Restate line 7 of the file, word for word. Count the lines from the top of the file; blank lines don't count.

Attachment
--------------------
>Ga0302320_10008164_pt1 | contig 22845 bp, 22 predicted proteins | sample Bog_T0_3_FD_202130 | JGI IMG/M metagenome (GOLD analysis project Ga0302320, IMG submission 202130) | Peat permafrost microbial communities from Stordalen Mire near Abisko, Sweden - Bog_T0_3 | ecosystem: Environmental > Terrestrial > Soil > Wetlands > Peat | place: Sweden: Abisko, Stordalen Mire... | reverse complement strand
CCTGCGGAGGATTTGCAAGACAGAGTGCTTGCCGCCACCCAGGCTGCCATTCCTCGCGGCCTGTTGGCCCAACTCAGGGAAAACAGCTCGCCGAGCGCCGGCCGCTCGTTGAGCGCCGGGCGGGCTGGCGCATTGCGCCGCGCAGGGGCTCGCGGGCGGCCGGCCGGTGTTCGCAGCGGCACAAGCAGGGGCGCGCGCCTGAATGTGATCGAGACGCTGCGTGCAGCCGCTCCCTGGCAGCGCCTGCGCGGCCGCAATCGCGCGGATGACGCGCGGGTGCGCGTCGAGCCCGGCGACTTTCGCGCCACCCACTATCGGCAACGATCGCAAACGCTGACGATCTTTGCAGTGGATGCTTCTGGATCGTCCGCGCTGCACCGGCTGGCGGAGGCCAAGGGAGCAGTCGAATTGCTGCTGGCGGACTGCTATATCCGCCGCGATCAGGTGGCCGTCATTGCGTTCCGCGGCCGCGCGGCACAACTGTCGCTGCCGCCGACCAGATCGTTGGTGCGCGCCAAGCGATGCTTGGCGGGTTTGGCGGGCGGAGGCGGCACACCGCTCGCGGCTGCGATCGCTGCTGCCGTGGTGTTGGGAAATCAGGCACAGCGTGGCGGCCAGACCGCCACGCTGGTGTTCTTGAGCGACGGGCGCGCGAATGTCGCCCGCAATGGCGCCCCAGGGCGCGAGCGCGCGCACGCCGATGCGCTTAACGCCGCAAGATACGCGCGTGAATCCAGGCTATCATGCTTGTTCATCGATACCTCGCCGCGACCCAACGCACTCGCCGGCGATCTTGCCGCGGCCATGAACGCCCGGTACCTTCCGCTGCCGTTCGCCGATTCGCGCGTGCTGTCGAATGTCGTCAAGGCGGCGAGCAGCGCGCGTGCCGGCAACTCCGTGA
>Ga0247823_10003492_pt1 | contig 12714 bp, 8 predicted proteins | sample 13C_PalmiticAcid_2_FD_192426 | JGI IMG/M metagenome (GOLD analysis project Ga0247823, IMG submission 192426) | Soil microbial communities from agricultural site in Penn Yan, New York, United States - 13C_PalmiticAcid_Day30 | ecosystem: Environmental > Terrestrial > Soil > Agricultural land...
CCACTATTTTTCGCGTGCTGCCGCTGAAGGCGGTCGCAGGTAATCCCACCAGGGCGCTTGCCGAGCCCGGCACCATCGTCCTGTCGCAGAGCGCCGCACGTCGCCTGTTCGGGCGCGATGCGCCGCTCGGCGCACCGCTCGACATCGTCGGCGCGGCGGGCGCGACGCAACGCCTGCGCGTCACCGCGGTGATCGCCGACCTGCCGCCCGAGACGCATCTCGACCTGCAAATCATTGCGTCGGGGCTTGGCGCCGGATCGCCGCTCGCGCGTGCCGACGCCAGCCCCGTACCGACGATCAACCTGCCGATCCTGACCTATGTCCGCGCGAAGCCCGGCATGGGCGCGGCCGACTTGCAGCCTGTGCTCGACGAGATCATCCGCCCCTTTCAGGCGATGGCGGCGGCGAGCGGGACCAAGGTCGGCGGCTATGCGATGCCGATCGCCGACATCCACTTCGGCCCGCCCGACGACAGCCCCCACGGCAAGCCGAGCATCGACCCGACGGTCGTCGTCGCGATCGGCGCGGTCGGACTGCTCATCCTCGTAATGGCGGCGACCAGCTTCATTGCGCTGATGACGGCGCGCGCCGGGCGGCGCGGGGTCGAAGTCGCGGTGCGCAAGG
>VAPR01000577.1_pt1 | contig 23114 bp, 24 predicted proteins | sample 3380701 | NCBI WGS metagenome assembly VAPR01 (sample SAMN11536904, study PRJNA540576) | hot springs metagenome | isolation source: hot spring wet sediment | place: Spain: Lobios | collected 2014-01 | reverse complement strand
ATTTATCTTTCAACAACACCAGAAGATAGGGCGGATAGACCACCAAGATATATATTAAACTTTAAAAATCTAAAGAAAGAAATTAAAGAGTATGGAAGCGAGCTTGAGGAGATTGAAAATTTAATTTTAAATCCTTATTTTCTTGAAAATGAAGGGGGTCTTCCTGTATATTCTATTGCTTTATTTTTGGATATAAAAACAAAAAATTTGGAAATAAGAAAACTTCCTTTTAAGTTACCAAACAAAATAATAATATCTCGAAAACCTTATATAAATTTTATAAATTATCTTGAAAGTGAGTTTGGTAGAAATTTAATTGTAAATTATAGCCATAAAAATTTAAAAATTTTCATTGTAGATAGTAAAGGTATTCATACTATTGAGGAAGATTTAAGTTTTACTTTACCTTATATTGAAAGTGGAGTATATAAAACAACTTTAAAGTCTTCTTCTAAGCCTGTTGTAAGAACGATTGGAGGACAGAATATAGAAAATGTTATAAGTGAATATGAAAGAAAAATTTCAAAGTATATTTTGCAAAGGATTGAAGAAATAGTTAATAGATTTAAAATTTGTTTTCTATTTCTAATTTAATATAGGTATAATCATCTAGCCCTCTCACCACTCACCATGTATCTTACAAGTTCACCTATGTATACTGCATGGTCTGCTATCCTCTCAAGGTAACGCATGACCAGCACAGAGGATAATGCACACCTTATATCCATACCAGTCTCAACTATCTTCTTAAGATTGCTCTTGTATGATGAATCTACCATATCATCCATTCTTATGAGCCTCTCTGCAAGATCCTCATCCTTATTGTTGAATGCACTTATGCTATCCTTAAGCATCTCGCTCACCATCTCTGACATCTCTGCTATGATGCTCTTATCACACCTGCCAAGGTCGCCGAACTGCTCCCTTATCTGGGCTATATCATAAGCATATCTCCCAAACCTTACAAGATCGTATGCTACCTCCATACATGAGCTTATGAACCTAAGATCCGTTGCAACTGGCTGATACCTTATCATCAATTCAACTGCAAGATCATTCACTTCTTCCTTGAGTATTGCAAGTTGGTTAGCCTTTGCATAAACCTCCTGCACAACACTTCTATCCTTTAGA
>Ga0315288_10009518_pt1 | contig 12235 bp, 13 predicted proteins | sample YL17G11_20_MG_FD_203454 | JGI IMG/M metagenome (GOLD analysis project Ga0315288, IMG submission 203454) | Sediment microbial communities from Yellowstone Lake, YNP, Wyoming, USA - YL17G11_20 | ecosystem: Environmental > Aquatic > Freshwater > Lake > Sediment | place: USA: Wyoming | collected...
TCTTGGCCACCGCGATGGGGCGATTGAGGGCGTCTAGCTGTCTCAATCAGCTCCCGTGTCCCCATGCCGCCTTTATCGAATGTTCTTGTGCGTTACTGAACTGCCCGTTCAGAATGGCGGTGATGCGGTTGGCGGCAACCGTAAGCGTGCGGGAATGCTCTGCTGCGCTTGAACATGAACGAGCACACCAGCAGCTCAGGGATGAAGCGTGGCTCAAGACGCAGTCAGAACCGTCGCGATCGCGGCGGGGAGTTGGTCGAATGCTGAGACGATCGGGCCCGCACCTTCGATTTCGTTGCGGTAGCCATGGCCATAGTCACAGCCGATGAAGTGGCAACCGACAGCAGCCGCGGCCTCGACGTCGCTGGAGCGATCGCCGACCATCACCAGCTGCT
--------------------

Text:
>Ga0315288_10009518_pt1 | contig 12235 bp, 13 predicted proteins | sample YL17G11_20_MG_FD_203454 | JGI IMG/M metagenome (GOLD analysis project Ga0315288, IMG submission 203454) | Sediment microbial communities from Yellowstone Lake, YNP, Wyoming, USA - YL17G11_20 | ecosystem: Environmental > Aquatic > Freshwater > Lake > Sediment | place: USA: Wyoming | collected...